22. The process of claim 16, wherein the cross-linking is carried out after forming the grafted carbonaceous material in the form of a thin film.
23. The process of claim 22, wherein the thin film is placed on a plastic, ceramic or metallic support.
24. The process of claim 23, wherein the support comprises aluminum, nickel, zinc, lithium or copper.
25. The process of claim 23, wherein the support is a sheet of polypropylene, polyethylene, polyethyleneterephthalate, polyimide, polyacrylonitrile, polyvinylchloride, polyester, polyether, nylon, polyvinylacetate, polystyrene, methylpolymethacrylate, polybutadiene, polyisoprene, or polyamide.
26. The process of claim 1, wherein the carbonaceous material is carbon black.
27. The process of claim 13, wherein said monomer comprises an amine function or an alcohol function.
28. The process of claim 14 wherein the monomer is selected from the group consisting of 3-amino-1-propanol, ethylene glycol vinyl ether, butanediol ether, cyclohexanedimethanol vinyl ether, diethylene glycol vinyl ether and hexane diol vinyl ether.
29. The process of claim 14, wherein the carbonaceous material which has been grafted with said polymer and said monomer at its surface is cross-linked with a mono- or polyfunctional vinyl ether or alkyl vinyl ether.
30. The process of claim 14, wherein the carbonaceous material which has been grafted with said polymer and said monomer at its surface is cross-linked with mono- or polyfunctional vinyl ethers or alkyl vinyl ethers or mono- or polyfunctional unsaturated monomers.
The present invention relates to a new process for grafting polymers at the surface of carbonated materials and to the application of materials thus obtained as an electronically conductive additive, in particular in electrochemical generators, as electronically conductive deposit, or as an ink.
Carbonaceous materials play a major part in many fields, for example: structural elements (composite material based on carbon fibres, . . . ), pigments (ink, toner, paint, . . . ), electrodes (double layer capacitance, electrolysis of aluminum, . . . ), ion exchangers (removal of heavy metals, purification of water, . . . ), catalyst supports (combustible material battery, . . . ), mineral charges (rubber industry, tire, . . . ), . . .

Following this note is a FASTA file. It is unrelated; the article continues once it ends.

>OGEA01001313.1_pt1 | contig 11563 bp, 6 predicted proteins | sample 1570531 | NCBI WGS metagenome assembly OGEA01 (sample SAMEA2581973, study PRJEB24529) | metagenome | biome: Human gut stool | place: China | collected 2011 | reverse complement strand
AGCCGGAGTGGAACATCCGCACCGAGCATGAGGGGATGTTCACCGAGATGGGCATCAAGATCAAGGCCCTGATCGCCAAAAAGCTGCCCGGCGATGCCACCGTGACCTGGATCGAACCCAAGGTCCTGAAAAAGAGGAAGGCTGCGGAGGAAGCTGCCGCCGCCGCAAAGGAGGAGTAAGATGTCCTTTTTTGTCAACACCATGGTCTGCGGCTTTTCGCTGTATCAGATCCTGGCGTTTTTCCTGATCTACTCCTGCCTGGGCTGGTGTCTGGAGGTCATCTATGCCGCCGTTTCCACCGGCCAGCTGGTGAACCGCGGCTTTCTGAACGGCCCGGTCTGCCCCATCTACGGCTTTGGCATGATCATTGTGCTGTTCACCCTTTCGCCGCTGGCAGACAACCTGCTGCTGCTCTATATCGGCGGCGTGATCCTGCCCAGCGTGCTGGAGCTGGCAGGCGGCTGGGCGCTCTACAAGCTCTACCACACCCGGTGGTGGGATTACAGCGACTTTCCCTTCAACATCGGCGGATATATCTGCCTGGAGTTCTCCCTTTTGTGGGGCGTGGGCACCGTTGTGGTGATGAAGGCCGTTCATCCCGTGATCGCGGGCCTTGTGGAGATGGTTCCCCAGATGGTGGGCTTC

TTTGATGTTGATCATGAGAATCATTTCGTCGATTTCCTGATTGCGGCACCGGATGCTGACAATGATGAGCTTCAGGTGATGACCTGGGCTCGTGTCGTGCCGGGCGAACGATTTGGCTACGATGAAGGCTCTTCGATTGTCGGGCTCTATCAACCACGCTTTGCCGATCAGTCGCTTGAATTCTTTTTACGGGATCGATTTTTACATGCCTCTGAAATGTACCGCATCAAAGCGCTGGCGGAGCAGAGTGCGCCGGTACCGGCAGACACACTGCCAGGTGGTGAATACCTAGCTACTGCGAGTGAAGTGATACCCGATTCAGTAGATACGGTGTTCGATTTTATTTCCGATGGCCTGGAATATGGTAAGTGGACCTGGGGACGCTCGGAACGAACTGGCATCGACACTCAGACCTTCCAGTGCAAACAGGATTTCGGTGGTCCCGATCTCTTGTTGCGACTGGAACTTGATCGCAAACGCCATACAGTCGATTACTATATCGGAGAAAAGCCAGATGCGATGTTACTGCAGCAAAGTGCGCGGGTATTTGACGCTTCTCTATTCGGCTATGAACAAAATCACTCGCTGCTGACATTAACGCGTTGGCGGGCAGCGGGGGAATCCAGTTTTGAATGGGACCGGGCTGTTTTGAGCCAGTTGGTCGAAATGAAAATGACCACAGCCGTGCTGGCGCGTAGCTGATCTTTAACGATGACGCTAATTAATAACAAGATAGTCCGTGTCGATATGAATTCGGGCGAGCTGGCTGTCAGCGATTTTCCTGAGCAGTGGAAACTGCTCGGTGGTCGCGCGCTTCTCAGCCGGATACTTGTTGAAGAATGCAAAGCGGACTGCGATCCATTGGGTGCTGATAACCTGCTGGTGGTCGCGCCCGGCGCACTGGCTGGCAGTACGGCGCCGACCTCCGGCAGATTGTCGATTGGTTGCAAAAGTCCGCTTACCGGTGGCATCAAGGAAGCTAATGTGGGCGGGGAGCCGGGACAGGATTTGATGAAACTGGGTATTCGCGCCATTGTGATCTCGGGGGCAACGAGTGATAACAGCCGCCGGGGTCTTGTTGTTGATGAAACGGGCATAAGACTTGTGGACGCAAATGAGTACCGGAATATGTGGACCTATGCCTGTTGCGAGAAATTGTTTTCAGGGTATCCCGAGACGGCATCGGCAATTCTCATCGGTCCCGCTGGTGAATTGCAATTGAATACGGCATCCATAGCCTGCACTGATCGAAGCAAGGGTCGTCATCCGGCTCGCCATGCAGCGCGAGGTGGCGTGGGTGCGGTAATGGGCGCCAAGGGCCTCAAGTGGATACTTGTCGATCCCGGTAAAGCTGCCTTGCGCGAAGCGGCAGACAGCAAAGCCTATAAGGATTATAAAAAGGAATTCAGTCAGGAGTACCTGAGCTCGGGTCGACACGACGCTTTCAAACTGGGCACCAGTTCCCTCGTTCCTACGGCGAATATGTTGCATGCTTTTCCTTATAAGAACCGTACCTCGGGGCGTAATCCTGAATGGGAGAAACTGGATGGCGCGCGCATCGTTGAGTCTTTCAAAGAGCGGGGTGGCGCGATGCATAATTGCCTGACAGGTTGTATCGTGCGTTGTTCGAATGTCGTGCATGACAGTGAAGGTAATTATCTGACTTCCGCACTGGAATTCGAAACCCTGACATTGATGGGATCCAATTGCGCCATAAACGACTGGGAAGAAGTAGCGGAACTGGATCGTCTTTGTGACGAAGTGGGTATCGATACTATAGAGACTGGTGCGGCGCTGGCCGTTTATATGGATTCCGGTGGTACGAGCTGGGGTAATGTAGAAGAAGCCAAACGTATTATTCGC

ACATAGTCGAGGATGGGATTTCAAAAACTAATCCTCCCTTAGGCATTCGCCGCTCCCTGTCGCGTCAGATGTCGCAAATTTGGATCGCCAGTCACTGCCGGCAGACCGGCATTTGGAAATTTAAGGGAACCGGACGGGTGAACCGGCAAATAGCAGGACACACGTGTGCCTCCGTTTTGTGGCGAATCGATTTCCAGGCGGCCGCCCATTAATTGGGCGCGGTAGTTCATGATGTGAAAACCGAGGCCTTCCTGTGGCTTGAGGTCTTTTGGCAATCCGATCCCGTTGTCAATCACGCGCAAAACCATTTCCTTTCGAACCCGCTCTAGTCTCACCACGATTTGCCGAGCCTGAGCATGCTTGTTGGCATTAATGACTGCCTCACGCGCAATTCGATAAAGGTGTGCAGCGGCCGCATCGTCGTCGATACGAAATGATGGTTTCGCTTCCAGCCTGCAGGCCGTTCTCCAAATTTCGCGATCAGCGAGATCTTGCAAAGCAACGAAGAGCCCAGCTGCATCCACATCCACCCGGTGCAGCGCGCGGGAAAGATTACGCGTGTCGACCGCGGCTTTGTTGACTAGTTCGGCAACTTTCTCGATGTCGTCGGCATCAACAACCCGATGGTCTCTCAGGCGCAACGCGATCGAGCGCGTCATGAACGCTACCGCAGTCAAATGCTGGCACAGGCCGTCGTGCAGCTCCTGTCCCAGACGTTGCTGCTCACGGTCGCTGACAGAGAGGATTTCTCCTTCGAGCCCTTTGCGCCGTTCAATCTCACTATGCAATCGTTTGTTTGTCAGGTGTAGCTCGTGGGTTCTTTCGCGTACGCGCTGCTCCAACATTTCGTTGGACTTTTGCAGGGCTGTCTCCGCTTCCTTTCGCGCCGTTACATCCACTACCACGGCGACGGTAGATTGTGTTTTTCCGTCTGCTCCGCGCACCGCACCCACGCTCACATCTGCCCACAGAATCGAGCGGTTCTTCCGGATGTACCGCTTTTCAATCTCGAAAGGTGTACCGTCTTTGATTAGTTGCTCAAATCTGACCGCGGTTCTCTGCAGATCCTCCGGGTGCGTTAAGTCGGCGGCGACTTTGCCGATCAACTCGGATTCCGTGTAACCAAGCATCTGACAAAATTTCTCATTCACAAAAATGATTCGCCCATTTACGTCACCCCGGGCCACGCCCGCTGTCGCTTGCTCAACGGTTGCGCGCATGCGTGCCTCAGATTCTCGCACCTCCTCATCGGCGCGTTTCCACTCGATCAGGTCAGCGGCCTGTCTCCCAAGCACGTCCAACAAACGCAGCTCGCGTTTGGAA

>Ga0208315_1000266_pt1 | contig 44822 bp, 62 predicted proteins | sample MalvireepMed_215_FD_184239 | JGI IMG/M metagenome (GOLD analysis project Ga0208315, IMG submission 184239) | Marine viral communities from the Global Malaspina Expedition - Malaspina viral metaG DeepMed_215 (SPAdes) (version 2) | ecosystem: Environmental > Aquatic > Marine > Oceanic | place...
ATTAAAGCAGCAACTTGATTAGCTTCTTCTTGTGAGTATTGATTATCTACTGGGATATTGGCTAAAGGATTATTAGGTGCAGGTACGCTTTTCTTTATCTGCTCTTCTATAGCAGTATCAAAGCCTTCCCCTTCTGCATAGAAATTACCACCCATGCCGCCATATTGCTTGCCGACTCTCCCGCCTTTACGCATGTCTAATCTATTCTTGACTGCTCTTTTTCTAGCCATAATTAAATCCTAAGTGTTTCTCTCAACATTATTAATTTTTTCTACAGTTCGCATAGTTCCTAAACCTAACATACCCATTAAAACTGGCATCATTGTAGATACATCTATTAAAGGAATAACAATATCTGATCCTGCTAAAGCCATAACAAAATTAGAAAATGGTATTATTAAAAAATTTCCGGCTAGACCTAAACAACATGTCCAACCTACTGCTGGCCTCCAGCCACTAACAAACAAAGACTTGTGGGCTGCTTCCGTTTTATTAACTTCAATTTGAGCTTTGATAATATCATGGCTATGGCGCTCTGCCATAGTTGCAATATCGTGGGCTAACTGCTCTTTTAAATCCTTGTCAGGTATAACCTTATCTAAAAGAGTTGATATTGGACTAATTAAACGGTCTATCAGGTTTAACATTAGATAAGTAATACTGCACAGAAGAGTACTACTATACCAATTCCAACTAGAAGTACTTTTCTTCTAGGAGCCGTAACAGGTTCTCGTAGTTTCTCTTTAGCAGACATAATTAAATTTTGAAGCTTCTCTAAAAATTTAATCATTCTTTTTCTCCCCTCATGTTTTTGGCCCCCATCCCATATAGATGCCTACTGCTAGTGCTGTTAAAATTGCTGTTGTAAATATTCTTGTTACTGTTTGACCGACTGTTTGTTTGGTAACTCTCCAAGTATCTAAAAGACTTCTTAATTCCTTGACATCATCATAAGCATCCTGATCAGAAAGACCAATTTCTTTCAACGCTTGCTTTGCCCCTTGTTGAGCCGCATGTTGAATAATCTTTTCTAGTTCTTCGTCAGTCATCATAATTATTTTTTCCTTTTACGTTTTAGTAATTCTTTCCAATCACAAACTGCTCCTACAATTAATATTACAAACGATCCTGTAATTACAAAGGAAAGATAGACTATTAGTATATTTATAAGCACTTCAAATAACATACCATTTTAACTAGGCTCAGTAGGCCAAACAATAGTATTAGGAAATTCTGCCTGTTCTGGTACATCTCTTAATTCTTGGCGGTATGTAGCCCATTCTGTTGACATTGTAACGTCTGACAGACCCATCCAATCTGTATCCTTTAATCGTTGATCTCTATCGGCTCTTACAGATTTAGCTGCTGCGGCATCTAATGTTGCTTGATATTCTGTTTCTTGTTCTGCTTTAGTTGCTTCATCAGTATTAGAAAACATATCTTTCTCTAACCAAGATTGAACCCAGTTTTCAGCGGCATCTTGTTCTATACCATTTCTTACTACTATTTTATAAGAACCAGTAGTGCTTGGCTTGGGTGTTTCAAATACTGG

This wide range of applications is inherent to the specific physico-chemical properties of carbonaceous materials: heat resistance, good electrical conductivity, wide range of specific surface (typically of the order of m2/g to thousands of m2/g), coloring power, . . .
Among all the physico-chemical parameters characterizing a carbonaceous material one of the most important is the state of its surface which conditions, in final analysis, the interface between the carbonaceous material and the surrounding medium. It is thus well known that various functional groups may be present at the surface of a carbonaceous material or may be introduced later on during its synthesis through different processes: chemical (oxidation, sulfonation, . . . ), physico-chemical (electrolytic treatment, plasma, . . . ) or thermal.
It is thus possible to introduce various functions at the surface of carbonaceous materials: radicals, carbanions, carboxylic acids, sulfonic acids, phosphonic acids, hydroxyls, amines, pyridines, halogens, anhydrides, lactones, pyrones, quinones, etc. The concentration of these different groups at the carbon surface varies typically from 0.1 to 10 meq/g of carbon. It is therefore possible to control and finally modify the surface properties of these materials, for example their acid-base character or their hydrophilic-hydrophobic character. Reference will be made in this connection to the work of I. N. Ermolenko, I. P. Lyubliner & N. V. Gulko: Chemically Modified Carbon Fibers, VCH Publishers Inc., New York, 1990. Thus, carbon powders carrying carboxyl functions at their surface find an important outlet in the field of pigments for high capacity ink jet printers (see Technical Notice Degussa AG: “Pigmentruμe/Pigment Blacks”).
The possibilities of functionalizing a carbonaceous material are thus sufficiently varied to consider initiating numerous chemical reactions from its surface. Among all the opportunities to modify the interface properties, grafting of polymers is of particular interest For example, the presence of various ultrafine particles (carbon, titanium oxide, silica, ferrite, . . . ) at the surface of a grafted polymer enables to improve the dispensability of the materials thus modified in organic solvents or in suitable polymer matrices. It is thus possible to obtain colloidal dispersions of a carbon whisker which are very stable in tetrahydrofurane by grafting at their surface≈1 g of polystyrene per gram of carbon (N. Tsubokawa, T. Yoshihara, Y. Sone, J Polym. Sci., Part A, Polym. Chem., Vol. 30, 561-567,1992).
Different strategies of synthesis were used for grafting polymers at the surface of a carbonaceous material. Two large families may be mentioned: initiation of polymerization of a monomer from a functional group which is present at the carbon surface, and grafting of a prepolymer containing at least one chemical function capable of reaction with the surface of carbon.